Slums.

 

During the Industrial Revolution, London grew at an unprecedented rate as people flocked to the city to seek work in the new factories. A lack of accomodation led to people being cramed into buildings, usually located in slum areas, some dating back to the medieval period that had grown up near to areas around churches. These slums lacking amenities such as piped water and sewerage disposal and the populations relied wells and pumps that had become increasingly polluted by nearby cess-pits and other pollution from the street. Crime was rife in these slum areas and they were generally referred to as ‘rookeries’ or ‘thieves dens’ in the Victorian times.

Charles Dickens was one of the most famous authors to write about the London slums at the time.  In his 1833-36 Sketches by Boz (Scenes, Chapter 22), he gave an account of the desperate life for people in St. Giles, an infamous rookery that had spread between Tottenham Court Road and Seven Dials by the time of the Victorian era.

Wretched houses with broken windows patched with rags and paper: every room let out to a different family, and in many instances to two or even three—fruit and ‘sweet-stuff’ manufacturers in the cellars, barbers and red-herring vendors in the front parlours, cobblers in the back; a bird-fancier in the first floor, three families on the second, starvation in the attics, Irishmen in the passage, a ‘musician’ in the front kitchen, and a charwoman and five hungry children in the back one—filth everywhere—a gutter before the houses and a drain behind—clothes drying and slops emptying, from the windows; girls of fourteen or fifteen, with matted hair, walking about barefoot, and in white great-coats, almost their only covering; boys of all ages, in coats of all sizes and no coats at all; men and women, in every variety of scanty and dirty apparel, lounging, scolding, drinking, smoking, squabbling, fighting, and swearing.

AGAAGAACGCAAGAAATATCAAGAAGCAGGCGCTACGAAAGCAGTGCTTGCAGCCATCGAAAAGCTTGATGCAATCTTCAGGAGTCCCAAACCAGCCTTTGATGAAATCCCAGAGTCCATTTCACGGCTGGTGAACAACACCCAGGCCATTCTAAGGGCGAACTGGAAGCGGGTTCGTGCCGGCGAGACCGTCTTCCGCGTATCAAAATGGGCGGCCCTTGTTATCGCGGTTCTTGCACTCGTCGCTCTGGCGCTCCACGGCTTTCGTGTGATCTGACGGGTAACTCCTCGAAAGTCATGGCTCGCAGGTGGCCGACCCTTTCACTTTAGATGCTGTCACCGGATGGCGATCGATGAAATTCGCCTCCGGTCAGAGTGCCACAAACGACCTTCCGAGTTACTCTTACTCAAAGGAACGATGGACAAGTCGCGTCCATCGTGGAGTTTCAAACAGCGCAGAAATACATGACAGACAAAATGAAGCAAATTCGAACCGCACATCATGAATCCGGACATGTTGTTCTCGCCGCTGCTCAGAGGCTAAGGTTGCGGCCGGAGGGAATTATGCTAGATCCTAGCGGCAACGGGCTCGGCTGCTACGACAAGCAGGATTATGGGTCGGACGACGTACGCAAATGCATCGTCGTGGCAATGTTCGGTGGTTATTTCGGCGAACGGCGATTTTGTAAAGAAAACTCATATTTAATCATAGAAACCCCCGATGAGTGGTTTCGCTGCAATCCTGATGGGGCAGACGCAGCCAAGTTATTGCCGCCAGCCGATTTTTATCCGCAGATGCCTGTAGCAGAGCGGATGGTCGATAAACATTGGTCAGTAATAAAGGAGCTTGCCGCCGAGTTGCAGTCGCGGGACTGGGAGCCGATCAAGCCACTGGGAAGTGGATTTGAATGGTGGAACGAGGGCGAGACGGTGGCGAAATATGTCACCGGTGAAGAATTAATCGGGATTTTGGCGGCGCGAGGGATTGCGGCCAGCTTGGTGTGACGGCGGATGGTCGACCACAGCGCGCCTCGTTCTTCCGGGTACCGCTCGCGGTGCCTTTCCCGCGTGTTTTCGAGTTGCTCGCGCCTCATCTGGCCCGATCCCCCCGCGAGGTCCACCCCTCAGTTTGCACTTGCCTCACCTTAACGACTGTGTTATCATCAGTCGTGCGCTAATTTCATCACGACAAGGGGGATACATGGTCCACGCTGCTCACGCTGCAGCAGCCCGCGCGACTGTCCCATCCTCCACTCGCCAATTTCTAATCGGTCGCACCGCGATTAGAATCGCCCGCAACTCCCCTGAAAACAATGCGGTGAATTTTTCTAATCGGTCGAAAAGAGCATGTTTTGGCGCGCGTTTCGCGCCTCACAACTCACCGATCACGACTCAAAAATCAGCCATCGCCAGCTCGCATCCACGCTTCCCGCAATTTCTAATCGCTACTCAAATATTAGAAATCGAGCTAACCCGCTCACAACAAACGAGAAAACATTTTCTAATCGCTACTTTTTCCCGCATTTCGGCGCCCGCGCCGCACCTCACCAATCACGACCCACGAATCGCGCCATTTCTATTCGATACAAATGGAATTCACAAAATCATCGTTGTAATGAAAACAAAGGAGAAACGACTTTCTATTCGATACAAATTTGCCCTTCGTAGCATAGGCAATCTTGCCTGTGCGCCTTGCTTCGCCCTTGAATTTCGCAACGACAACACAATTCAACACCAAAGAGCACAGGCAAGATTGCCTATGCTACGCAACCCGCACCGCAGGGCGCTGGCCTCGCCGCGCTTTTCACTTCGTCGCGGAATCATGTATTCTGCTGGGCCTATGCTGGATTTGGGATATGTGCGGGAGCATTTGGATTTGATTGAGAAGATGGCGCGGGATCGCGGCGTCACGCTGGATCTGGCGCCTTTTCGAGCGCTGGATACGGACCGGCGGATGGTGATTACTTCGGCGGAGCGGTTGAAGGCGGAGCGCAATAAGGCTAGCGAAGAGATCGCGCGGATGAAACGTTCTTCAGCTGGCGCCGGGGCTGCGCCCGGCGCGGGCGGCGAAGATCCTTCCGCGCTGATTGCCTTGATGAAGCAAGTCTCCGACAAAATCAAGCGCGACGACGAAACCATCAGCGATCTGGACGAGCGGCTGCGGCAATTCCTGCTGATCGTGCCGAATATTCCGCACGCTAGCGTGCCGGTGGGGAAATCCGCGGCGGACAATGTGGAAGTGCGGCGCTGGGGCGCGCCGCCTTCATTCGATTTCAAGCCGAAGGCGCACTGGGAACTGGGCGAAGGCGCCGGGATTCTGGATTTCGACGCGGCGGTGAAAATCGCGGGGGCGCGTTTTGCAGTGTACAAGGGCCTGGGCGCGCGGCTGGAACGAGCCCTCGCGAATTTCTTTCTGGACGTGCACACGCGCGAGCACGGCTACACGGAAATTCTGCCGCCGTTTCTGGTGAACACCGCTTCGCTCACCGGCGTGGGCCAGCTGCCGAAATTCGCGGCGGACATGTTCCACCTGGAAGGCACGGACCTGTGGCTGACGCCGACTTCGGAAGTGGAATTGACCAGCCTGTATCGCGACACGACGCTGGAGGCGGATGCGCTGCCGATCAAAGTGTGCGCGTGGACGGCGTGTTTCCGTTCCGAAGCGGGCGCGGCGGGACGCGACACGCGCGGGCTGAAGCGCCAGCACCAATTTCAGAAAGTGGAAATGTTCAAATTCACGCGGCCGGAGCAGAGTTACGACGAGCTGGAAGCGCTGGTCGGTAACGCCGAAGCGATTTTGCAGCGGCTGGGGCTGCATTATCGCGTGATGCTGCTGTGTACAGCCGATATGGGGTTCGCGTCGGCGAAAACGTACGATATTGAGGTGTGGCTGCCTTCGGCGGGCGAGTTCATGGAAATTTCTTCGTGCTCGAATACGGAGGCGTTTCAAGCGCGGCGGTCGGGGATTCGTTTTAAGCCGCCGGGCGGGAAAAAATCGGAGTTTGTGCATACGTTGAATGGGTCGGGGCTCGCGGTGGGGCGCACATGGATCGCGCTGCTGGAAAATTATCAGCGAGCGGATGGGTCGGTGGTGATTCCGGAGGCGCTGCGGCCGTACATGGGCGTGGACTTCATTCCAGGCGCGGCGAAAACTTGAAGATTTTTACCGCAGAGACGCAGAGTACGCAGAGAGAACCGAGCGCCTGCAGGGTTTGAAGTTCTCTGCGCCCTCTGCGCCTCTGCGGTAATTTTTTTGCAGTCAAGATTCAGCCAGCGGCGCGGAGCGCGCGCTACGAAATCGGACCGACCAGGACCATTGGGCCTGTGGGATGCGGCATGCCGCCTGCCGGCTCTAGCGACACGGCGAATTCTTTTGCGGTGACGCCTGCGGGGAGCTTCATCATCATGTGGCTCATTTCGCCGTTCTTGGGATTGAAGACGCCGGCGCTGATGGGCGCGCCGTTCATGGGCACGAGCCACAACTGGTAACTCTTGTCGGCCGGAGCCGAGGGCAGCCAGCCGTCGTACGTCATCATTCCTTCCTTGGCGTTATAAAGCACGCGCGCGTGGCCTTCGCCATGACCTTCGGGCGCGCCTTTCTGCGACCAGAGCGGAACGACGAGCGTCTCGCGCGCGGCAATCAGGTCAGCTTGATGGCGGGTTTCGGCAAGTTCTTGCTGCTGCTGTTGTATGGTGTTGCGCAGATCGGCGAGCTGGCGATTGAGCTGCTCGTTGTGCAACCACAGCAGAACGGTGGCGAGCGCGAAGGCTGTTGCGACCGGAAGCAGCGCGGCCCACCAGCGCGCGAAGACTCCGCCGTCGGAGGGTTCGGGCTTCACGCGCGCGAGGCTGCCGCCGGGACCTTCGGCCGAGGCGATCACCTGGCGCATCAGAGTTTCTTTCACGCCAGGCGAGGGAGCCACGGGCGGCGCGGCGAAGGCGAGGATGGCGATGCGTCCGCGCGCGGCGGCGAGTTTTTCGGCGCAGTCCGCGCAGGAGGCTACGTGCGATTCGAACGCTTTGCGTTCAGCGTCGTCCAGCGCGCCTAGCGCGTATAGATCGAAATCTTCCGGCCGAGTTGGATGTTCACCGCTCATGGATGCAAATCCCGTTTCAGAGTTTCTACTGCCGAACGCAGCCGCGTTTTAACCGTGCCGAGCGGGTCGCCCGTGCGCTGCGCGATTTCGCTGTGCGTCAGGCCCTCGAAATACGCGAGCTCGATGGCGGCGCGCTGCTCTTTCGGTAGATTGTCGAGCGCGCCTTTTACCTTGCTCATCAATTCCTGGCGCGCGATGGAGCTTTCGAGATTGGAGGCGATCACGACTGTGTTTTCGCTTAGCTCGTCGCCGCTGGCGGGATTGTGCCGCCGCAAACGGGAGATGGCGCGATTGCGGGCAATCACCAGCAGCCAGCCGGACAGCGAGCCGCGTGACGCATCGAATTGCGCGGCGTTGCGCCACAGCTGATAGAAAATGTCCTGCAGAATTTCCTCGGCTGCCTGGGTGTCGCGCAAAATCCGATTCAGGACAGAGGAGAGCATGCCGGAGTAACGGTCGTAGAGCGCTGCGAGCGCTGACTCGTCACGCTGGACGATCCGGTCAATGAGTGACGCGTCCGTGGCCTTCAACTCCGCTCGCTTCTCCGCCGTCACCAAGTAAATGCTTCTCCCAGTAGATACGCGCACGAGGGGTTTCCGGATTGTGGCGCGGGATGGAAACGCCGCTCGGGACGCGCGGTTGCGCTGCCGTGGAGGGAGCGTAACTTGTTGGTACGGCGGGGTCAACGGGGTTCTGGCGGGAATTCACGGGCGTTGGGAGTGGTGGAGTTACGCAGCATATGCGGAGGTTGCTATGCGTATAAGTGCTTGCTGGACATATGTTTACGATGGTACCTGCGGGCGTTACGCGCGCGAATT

This map shows the most prominent and notorious slums of Victorian London at the time of Charles Dickens and which influenced Dickens by either visiting or writing about them. Ther were many more slums in London inaddition to those here, many of which were no more than a few crowded streets behind an alleyway.

Click on the ‘More information’ link on each location to view more detail or use the tabs in the top header bar.
TitleDescription
Devils Acre Dickens wrote articles about this large slum area, near Westminster Abbey in Victorian London.
Jacobs Island Notorious rookery thieves den and slum area in Bermondsey, which Dickens featured in Oliver Twist.
Notting Dale

Also known as the Potteries, this area was the subject of an article in Household Words.

Saffron Hill A notorious part of Holborn that grew up next to the banks of the River Fleet, Charles Dickens set part of Oliver Twist in this infamous Victorian slum.
Seven Dials Built as a fashionable area by the early 19th century Seven Dials had became infamous, together with St. Giles to the north, as the most notorious rookery, or thieves den, in London.

 

 

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